Academic journal article Human Organization

Are Artesanal Cooperatives in Guatemala Unraveling?

Academic journal article Human Organization

Are Artesanal Cooperatives in Guatemala Unraveling?

Article excerpt

Cooperatives are often instituted to increase socioeconomic opportunities for rural people. While this goal may be achieved in some countries, the specific historical and structural circumstances of the Guatemalan cooperative system contradict this statement. The entrance of cooperatives into the world market system and a change to a mass-marketing climate has altered relations of distribution and production. In particular, traditionally female-organized cooperatives and industries, such as for weaving, have been especially hard hit by these changes. This paper reports the findings from a four-month study of three artesanal cooperatives in highland Guatemala and of the Guatemalan cooperative structure. These findings indicate that the adoption of federations of cooperatives to increase production for a world market has negatively altered the entire artesanal industry and has adversely affected the socioeconomic activities of the small-business weaver.

Key words: cooperatives, Guatemala, women's issues, economic development

Guatemala's artesanal cooperatives face a questionable future. The prospect for their continued existence in a cash economy appears grim. Current national and global economies discount handiwork in favor of industrialization and standardization. As well, fluctuating international demands for traditional handicrafts make a very unstable market for such goods. Nevertheless, Guatemala has a strong tradition of cooperative organization with an extensive and complex bureaucratic infrastructure providing support. Additionally, cooperative enterprises are often targeted for support by foreign aid organizations. Crucial to an understanding of artesanal cooperatives in Guatemala is the recognition of the role of the Federation of Artesanal Cooperatives, ARTEXCO, and the place it occupies within the Confederation of Federated Cooperatives. This article uses data derived from a 1993 study of weaving cooperatives in highland Guatemala to illustrate and discuss the situation (Olson 1993).

Many recent economic and social changes experienced by Guatemalans are linked to the rapid growth of the modern world economy and subsequent economic downturns (Blim 1992). During the world recession of the 1980s, a depressed market for export crops had negative consequences for all of Latin America, but especially for Guatemala, where agricultural production remained the mainstay of its economy (Knudson and Weil 1988:25). In the same decade, Guatemala's economy was further stressed by massive expenditures on military counterinsurgency which drained its national treasury, eventually deflated the value of the quetzal internationally, and caused a serious inflationary crisis internally (Ehlers 1990:160). During the global recession in the 1980s, unemployment, inflation, and cutbacks in education and health services had extreme consequences for the poorest of the poor throughout the world. Poor women and children had been, and continue to be, the groups most adversely affected by this world phenomenon (Black 1988; Bossen 1984; Ehlers 1990; Levy 1988; Momson and Townsend 1987; Pallis 1980; Stamm 1984; Staudt 1990). The domestic economy of Guatemalan women was specifically hard hit by the recession and accompanying inflation rates1 (Knudson and Weil 1988:25). Bossen (1984:2) suggests that the economic decline of the informal economy has increased gender inequality, transforming women into dependent burdens who have to rely more heavily upon men for their economic security. Continuously rising prices have forced women to recalculate strategies to fulfill their domestic needs. Under such circumstances, it is no surprise that development organizations, local community leaders, and women weavers have turned toward cooperatives as a logical vehicle for increasing women's power and income.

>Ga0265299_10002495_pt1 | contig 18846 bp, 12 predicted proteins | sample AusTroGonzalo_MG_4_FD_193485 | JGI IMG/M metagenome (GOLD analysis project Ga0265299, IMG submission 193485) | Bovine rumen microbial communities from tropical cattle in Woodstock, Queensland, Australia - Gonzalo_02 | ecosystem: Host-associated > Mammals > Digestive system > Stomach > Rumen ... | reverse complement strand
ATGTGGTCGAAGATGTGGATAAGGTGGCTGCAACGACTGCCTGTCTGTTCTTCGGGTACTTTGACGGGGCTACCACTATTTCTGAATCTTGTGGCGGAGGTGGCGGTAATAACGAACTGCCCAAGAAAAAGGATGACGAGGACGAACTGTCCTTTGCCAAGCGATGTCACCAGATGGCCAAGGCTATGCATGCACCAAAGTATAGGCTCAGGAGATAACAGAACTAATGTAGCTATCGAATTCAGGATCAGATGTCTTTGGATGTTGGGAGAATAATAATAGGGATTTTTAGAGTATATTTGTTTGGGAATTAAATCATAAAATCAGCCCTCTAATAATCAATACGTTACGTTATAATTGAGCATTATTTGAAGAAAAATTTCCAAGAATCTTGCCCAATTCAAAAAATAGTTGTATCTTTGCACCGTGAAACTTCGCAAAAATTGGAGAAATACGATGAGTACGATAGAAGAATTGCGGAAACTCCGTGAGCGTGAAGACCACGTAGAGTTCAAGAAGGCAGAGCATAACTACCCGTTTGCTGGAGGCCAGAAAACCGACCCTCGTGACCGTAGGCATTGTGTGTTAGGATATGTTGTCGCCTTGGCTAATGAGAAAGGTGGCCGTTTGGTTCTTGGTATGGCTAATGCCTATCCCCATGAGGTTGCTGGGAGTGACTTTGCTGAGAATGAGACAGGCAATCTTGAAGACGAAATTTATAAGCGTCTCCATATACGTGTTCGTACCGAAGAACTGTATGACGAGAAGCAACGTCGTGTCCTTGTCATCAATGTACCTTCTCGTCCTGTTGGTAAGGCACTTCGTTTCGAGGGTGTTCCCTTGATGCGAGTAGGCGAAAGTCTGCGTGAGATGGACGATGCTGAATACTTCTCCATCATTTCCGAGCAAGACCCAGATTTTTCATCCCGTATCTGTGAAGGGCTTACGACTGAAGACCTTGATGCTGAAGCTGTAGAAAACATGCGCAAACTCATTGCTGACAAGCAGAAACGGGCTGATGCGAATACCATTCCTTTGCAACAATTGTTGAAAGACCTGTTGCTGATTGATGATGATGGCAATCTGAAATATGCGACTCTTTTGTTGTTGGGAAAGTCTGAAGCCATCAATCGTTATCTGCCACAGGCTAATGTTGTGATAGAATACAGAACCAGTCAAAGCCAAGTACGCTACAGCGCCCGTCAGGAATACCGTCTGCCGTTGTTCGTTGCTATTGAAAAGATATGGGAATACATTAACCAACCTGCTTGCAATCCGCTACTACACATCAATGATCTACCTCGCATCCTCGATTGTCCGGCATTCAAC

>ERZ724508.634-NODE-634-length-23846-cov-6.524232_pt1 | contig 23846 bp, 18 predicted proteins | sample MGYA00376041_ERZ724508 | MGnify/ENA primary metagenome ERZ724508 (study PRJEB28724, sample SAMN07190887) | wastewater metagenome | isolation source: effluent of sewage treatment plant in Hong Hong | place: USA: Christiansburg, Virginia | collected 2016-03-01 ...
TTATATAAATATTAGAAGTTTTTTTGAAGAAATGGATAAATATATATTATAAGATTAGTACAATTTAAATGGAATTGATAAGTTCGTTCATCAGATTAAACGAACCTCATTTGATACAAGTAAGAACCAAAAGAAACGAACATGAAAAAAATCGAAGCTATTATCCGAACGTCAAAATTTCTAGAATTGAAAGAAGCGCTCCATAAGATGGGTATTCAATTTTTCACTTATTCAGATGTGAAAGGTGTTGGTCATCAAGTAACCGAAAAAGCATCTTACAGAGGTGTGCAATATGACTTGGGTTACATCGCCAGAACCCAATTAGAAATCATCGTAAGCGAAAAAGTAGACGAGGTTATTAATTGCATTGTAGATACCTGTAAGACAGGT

This essay presents the history of cooperative participation in Guatemala, the structure of Guatemala's cooperative system, and the effects of large federations on individual cooperatives. …

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